The Japanese Ricefish, Oryzias latipes, is an excellent contender for the small unheated aquarium. But sadly this little fish is nowadays extremely difficult to track down within the UK hobby.
A few years ago, Japanese Ricefish could be found in modest numbers in the trade, usually appearing in the shops during the spring and summer months along with various North American natives such as Sunfishes, Rosy Red Minnows, Rainbow Shiners and Redbelly Dace. I suspect that the UK Government's restrictions on imports of exotic coldwater fishes has inhibited exporters from shipping Japanese Ricefishes to the UK, despite the fact that you do not need a licence to keep them.
The Ricefish returns?
Elsewhere in the world the Japanese Ricefish is making a comeback, but for all the wrong reasons (in my view). Along with Zebra Danios, the Ricefish has been the subject of genetic modification experiments. This has culminated in the commercial production of "'transgenic"* fish that glow in the dark. In certain countries it is possible to buy ornamental Zebra Danios and Ricefish that emit a green, red, or yellow glow. The glowing colour is produced by fluorescent protein molecules derived from jellyfish or coral.
The genes that encode for these proteins have been inserted into the fish's own genetic material (its DNA). These "'man-made" glowing fish have caused quite a stir, and generated lots of controversv as to whether we should trade in geneticallv-modified (GM) pets. As a result, some countries have banned their sale whereas others are openly trading them as ornamental novelties.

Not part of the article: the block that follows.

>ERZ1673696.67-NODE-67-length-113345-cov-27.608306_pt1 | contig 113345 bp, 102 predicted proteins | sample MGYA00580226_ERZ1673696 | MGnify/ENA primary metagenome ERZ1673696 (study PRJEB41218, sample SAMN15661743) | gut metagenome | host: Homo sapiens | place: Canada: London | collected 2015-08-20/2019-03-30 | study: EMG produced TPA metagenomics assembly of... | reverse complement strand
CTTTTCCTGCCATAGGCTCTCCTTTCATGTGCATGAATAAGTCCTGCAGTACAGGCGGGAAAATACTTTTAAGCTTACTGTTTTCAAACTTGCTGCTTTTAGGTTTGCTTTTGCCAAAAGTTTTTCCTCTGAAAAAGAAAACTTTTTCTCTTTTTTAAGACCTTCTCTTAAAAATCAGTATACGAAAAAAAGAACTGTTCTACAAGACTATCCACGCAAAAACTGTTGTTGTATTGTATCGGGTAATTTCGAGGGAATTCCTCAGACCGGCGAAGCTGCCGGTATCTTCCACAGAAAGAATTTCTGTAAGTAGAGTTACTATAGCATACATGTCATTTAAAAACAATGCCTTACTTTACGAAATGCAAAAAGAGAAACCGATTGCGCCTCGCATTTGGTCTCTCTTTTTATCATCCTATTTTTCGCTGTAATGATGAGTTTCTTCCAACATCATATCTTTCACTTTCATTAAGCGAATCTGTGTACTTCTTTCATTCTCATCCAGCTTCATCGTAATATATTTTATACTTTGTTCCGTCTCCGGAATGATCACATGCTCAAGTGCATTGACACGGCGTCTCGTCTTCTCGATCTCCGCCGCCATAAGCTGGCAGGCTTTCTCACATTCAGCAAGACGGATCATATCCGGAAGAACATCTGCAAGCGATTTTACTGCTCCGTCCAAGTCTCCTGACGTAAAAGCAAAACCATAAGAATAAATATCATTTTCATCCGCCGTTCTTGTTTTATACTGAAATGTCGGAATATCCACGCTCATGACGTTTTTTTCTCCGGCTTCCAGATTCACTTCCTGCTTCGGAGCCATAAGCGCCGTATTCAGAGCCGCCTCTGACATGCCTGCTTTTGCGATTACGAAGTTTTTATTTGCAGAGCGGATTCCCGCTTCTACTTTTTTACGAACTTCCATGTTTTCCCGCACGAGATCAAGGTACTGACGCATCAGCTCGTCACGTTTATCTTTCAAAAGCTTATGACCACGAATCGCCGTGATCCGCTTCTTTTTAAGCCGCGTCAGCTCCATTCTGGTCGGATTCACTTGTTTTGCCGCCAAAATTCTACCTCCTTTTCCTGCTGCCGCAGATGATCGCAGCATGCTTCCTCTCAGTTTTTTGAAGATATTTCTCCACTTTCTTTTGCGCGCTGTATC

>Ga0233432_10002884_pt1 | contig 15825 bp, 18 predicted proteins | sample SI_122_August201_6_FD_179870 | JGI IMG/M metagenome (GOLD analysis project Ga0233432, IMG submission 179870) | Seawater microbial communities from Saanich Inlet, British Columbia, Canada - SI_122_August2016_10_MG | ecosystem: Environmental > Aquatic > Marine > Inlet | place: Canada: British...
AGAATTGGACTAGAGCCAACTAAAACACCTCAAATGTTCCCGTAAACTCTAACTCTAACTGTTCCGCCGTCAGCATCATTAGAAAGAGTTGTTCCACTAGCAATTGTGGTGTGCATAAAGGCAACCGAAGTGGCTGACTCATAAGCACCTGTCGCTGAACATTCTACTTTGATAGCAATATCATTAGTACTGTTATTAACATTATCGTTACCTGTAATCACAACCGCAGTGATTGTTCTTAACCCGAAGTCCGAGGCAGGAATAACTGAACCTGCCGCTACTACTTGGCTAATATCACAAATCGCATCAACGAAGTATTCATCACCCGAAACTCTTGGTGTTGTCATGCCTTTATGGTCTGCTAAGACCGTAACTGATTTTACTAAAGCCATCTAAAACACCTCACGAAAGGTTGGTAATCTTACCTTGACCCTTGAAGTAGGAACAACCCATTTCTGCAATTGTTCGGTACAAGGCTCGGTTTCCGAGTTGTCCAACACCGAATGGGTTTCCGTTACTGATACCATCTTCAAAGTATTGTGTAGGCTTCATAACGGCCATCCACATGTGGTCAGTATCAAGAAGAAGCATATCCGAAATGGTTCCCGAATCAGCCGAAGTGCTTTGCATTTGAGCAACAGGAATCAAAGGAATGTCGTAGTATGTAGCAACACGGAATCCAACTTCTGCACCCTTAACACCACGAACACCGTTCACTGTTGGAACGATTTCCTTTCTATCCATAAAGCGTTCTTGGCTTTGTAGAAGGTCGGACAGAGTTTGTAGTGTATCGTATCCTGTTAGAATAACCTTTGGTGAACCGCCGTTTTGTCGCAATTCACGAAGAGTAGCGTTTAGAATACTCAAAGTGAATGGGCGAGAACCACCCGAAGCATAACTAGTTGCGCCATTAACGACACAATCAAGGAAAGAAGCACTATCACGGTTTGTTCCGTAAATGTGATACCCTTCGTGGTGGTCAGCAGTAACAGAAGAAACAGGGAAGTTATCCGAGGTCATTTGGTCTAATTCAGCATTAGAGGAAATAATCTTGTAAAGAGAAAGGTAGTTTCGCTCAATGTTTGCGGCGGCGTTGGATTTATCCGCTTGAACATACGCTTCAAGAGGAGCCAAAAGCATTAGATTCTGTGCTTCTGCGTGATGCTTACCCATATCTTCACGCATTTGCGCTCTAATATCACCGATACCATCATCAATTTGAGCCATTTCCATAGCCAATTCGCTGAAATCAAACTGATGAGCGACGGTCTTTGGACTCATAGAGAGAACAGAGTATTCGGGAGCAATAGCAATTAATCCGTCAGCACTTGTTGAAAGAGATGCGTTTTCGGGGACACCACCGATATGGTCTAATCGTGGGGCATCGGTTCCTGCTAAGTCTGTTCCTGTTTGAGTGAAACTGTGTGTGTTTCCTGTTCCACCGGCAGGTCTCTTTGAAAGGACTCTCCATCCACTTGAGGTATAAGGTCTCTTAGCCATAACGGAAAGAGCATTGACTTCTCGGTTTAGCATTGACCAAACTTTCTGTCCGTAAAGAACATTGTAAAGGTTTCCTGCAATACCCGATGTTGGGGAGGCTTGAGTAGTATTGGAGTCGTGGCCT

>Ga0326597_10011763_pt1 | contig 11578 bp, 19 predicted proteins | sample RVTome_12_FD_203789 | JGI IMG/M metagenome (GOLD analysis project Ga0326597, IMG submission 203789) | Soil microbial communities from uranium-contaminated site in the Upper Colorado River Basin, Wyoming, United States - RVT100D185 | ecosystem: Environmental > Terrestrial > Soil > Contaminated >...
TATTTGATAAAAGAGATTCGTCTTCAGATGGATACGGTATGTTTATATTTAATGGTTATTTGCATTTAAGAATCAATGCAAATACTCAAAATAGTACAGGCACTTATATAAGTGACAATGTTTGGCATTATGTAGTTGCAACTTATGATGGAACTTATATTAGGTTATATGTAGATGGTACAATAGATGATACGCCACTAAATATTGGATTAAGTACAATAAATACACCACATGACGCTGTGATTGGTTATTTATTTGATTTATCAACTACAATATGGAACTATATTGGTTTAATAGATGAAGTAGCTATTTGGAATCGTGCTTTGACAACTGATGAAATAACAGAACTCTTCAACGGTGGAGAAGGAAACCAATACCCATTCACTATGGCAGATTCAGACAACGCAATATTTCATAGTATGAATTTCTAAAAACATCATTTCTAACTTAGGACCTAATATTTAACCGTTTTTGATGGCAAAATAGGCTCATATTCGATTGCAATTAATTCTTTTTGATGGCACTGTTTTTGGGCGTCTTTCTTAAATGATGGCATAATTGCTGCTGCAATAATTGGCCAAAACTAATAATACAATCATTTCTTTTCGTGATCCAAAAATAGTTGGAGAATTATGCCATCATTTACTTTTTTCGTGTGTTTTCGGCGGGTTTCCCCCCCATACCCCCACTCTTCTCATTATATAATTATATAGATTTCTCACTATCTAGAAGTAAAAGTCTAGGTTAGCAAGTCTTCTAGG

As far as I am aware, glowing Ricefish (and Zebra Danios) cannot be imported into the UK for the aquarium hobby but some are legitimately brought in for laboratory research into molecular genetics.
*Transgenic: A transgenic animal (or plant) is one that possesses genetic material from another species.
Everyone should keep them!
The reason for this article is to try and foster a renewed interest in keeping Japanese Ricefish (the natural genetically unmolested fish!).
Along with the White Cloud Mountain Minnow, the peaceful little Ricefish is far better suited to small unheated aquariums than is the considerably larger (and messier) Goldfish.
As such, the Ricefish is an ideal beginner's coldwater fish. What's more, it will readily breed in a small aquarium, revealing its fascinating reproductive habit discussed below. (Incidentally, I am not the first to promote Oryzias latipes in this magazine: Dave Page of Corbv AS wrote about this species a few years ago.)
In their native Japan, the Ricefish reproductive season is between April and October. Under aquarium conditions they will spawn when the water temperature reaches the upper 60's F, provided there are sufficient hours of light per day (short day lengths inhibit spawning).
Sexual differences are fairly obvious in the case of adult fish; the males have slightly elongated rays on the dorsal and anal fins and much slimmer bodies than the females. Fertilisation occurs externally but these fish are apparently also capable of internal fertilisation: this ability to switch between reproductive modes is extremely uncommon among fishes. Females may become heavily swollen with eggs reaching almost bursting proportions similar to that of gravid livebearers. In my experience, females may continue to extrude egg clusters even ifn o males are present.
The female Ricefish does not scatter her eggs but instead carries them as a small cluster which hangs from her genital opening. Each cluster, resembling a tiny bunch of grapes, typically contain between 10 and 20 eggs, some of which may be seen hanging from fine opaque threads.
Egg clusters are more likely be observed in the early morning which is when external fertilisation by the males takes place. A female Ricefish can produce an egg cluster every day over a number of consecutive days, even weeks. Within a few hours after fertilisation, the female will begin to attach her eggs to aquatic vegetation. This she does by slowly brushing her vent over a stem or leaf.